Minister of State for Petroleum Dr Musadik Malik on Monday said that Unaccounted for Gas (UFG) losses of gas companies, including Sui Southern Gas Company (SSGC), would be brought to zero by the end of the current government’s tenure.
“UFG losses will be brought to zero by the end of our government tenure,” said Malik, while addressing a seminar titled ‘National Policy Dialogue: Localisation for Growth’ in Karachi.
Referring to the Russian oil deal, Malik said that the present government was able to ink a deal with the energy giant for cheap crude in a span of 40 days.
“One- third crude will come to Pakistan at cheaper rates. From start to finish we were able to do it in 40 days,” he said.
Last month, Malik had said that under the Pak-Russia agreement, oil and gas would start reaching Pakistan this year, which would help provide relief to people.
To a query, the federal minister said that the incumbent government in its current tenure separated the gas tariff for the rich and poor. “We have separated the gas tariff, one for the rich and one for the poor, to promote inclusivity and a level playing field.”
He added that the wellhead circular debt has been reduced to nil. “The circular debt of LNG remains, which will be reduced to zero by the end of our tenure, the work is in progress,” he shared.
“Moreover, electricity rates would be brought down from Rs26 per unit to Rs7-8 per unit, by the end of our government’s tenure,” he added.
The seminar was presented by K-Electric and co-hosted by Nutshell Conferences Group, in association with IMS Electric (Pvt) Ltd, Transfo Power Industries (Pvt) Ltd, Pakistan Cables, Pak Electron Ltd, and Alson’s Group.
“Except productivity, nothing can drive a country towards localization,” said Malik, adding that long-term productivity is only achieved through innovation and human ingenuity.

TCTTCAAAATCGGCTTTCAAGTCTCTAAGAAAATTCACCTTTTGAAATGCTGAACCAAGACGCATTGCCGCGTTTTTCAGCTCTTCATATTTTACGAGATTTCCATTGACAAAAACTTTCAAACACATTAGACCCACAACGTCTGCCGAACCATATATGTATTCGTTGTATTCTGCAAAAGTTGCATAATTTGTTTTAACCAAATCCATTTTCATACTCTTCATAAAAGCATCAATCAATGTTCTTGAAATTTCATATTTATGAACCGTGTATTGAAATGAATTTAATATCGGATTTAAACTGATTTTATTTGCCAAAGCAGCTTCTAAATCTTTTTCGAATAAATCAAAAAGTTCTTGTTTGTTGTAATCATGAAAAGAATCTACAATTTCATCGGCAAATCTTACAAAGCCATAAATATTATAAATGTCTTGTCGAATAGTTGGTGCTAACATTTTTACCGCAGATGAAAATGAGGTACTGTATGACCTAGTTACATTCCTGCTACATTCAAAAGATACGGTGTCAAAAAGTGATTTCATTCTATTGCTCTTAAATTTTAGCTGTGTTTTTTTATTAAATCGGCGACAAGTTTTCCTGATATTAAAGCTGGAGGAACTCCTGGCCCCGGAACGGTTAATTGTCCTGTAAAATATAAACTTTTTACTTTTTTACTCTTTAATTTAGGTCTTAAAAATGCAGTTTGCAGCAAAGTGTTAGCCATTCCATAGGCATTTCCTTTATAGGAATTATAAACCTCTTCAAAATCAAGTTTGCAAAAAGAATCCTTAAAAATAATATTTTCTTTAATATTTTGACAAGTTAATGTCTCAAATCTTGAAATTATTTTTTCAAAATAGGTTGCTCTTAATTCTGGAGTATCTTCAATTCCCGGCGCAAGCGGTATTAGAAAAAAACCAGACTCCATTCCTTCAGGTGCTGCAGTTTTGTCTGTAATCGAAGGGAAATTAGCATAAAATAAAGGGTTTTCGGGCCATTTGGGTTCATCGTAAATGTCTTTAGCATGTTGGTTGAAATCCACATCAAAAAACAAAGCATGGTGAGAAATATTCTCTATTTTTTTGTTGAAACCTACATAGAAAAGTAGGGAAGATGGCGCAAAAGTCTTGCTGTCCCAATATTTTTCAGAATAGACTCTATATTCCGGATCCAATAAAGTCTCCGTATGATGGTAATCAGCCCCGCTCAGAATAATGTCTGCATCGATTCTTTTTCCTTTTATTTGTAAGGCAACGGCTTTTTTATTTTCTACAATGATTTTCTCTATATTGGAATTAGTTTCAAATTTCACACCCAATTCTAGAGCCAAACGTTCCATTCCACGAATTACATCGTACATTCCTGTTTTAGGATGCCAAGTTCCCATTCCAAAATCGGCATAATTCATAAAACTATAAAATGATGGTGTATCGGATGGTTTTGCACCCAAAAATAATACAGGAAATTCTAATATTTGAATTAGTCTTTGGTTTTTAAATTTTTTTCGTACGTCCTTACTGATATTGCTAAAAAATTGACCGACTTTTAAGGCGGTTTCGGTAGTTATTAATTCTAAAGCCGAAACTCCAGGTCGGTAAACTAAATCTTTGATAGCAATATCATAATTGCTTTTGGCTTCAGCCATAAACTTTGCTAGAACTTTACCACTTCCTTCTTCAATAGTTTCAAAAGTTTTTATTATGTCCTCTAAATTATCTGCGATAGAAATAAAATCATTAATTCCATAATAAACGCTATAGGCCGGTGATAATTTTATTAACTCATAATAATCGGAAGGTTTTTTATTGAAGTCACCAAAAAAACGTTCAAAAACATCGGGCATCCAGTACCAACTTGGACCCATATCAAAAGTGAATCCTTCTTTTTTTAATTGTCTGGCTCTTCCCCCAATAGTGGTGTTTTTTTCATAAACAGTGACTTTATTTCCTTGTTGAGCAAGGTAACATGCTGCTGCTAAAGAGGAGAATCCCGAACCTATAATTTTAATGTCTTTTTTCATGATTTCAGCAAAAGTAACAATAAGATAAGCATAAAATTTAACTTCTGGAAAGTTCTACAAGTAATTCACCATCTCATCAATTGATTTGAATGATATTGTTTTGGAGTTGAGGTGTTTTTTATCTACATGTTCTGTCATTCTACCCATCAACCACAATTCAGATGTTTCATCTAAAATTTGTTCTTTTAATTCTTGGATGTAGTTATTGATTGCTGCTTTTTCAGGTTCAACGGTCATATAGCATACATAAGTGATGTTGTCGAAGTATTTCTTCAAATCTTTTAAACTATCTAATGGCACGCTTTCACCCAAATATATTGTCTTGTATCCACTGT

The federal minister said that export is the key performance indicator of localization.
“We need to develop an amalgamation of industry, academia and private sector to develop industrial clusters,” said Malik, while calling for radical change in the country’s educational system.
Citing the example of India, the federal minister said that the neighbouring country has a competitive edge in its educational system, which is reflected in its industry.
“Moreover, the government needs to create a level-playing field, where competition can only take place on the basis of productivity and innovation,” Malik said.
The federal minister shared that Pakistan’s imports stand at $80 billion, whereas the exports remain at a meagre $28 billion.
He said that that the increase in energy prices of local industry leads to import subsidising. “When the production cost of the local industry is raised, this leads to import subsidising,” he said.
“Thus the issue is there is no level playing field, the government should get the hell out of the industrialist way, and let them compete. It has to be fierce competition.
“Only through the fierce competition you would get a competitive edge, and only through edge you’d be able to create clusters, and only through clusters you would be able to export and only through exports you would be able to save Pakistan,” concluded Malik.